‘Loveliest that Trees’ is, then, miscellaneous of a carpe diem poem (urging united state to ‘seize the day’ and also enjoy life while we can) and also also, like countless of A. E. Housman’s poems, something of a memento mori (i.e. A reminder that we are going to dice someday).

These two definitions softly administer a backdrop to Housman’s description of the lad walking along the ‘woodland ride’ (a ‘ride’ being a course meant because that horses) and admiring the white cherry flower on the trees.

The poem’s setting of Easter time (‘Eastertide’) reminds us of the springtime once the cherry comes right into blossom, however the whiteness the the cherry trees (wearing white in ~ Easter is a Christian tradition; below nature seems to have embraced the custom) likewise suggests purity, new beginnings, and rebirth, things connected with springtime (and rebirth obviously being a main part that the Easter story).

And due to the fact that to look at points in bloomFifty springs are tiny room,About the woodlands I will goTo watch the cherry hung v snow.

The metaphorical description of the white cherry blossom together ‘snow’ in the poem’s last heat reinforces this idea of fresh starts, eye being a renowned symbol for purity, for washing points clean. This paves the method for the poem’s message: the the speaker will embrace a brand-new approach come life, and try to do the many of the fifty years he approximates he has remaining ~ above this planet.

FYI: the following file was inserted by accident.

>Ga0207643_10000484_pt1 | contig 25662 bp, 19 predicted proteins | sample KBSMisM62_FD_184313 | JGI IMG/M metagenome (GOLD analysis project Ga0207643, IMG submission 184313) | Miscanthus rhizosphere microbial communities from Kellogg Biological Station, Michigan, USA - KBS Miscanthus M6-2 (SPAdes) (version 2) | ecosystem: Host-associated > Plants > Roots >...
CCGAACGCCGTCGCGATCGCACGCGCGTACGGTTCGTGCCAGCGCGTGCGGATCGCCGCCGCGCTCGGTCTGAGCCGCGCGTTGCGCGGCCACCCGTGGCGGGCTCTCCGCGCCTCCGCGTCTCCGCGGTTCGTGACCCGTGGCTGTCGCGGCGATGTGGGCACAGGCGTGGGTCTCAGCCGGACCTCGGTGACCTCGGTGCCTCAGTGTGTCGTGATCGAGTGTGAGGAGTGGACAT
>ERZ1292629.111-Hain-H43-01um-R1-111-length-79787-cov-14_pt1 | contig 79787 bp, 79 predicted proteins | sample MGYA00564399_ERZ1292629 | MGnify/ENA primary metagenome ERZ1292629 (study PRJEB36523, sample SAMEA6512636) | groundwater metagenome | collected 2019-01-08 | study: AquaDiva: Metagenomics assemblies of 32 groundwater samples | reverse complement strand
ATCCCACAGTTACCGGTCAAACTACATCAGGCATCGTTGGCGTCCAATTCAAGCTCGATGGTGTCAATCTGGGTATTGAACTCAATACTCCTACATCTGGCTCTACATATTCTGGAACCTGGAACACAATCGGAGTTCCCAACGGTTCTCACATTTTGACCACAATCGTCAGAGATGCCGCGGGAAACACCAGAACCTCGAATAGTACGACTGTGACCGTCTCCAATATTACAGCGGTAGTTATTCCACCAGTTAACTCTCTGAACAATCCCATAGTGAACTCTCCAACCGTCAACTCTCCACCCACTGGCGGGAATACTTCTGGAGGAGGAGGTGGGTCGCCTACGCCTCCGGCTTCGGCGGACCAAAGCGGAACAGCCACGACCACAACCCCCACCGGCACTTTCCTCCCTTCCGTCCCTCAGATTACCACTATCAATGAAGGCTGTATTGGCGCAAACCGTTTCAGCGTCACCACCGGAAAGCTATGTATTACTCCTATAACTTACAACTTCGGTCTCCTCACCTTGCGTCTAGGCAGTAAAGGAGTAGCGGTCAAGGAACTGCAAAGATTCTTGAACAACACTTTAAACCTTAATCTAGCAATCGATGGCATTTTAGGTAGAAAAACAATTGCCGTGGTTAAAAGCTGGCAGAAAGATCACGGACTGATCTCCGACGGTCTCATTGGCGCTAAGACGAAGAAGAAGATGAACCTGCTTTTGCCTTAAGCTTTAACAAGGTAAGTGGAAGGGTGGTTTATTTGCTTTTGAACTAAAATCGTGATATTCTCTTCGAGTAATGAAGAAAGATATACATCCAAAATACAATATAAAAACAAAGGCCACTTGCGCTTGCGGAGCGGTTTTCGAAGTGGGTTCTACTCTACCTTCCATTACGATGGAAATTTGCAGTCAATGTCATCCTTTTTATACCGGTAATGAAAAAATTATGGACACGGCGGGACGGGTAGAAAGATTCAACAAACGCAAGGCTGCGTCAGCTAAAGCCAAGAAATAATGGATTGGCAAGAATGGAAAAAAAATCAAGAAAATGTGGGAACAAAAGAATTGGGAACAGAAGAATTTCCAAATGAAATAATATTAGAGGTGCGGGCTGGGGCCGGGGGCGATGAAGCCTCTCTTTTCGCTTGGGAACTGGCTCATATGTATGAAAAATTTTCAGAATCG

‘Loveliest the Trees’ offers, in the last analysis, a fresh take on one old message. The idea the our time is quick on this planet was not original to A. E. Housman, of course. But his emphasis on a particular phenomenon glimpsed for only a short time throughout the year brings home the reality to us.

Fifty years left ~ above this planet may seem favor quite a generous number come a young man. Yet only fifty an ext chances to watch the cherry trees favor this?

One last note on this city may help to decide a factor for the perennial popularity of Housman. His city is technically accomplished, if not innovative: here, he provides quatrains the rhyming couplets (aabb) and iambic tetrameter metre (although the opening lines that the poem, ‘Loveliest of trees’, lead united state in with a strong heavy stress and a trochaic substitution).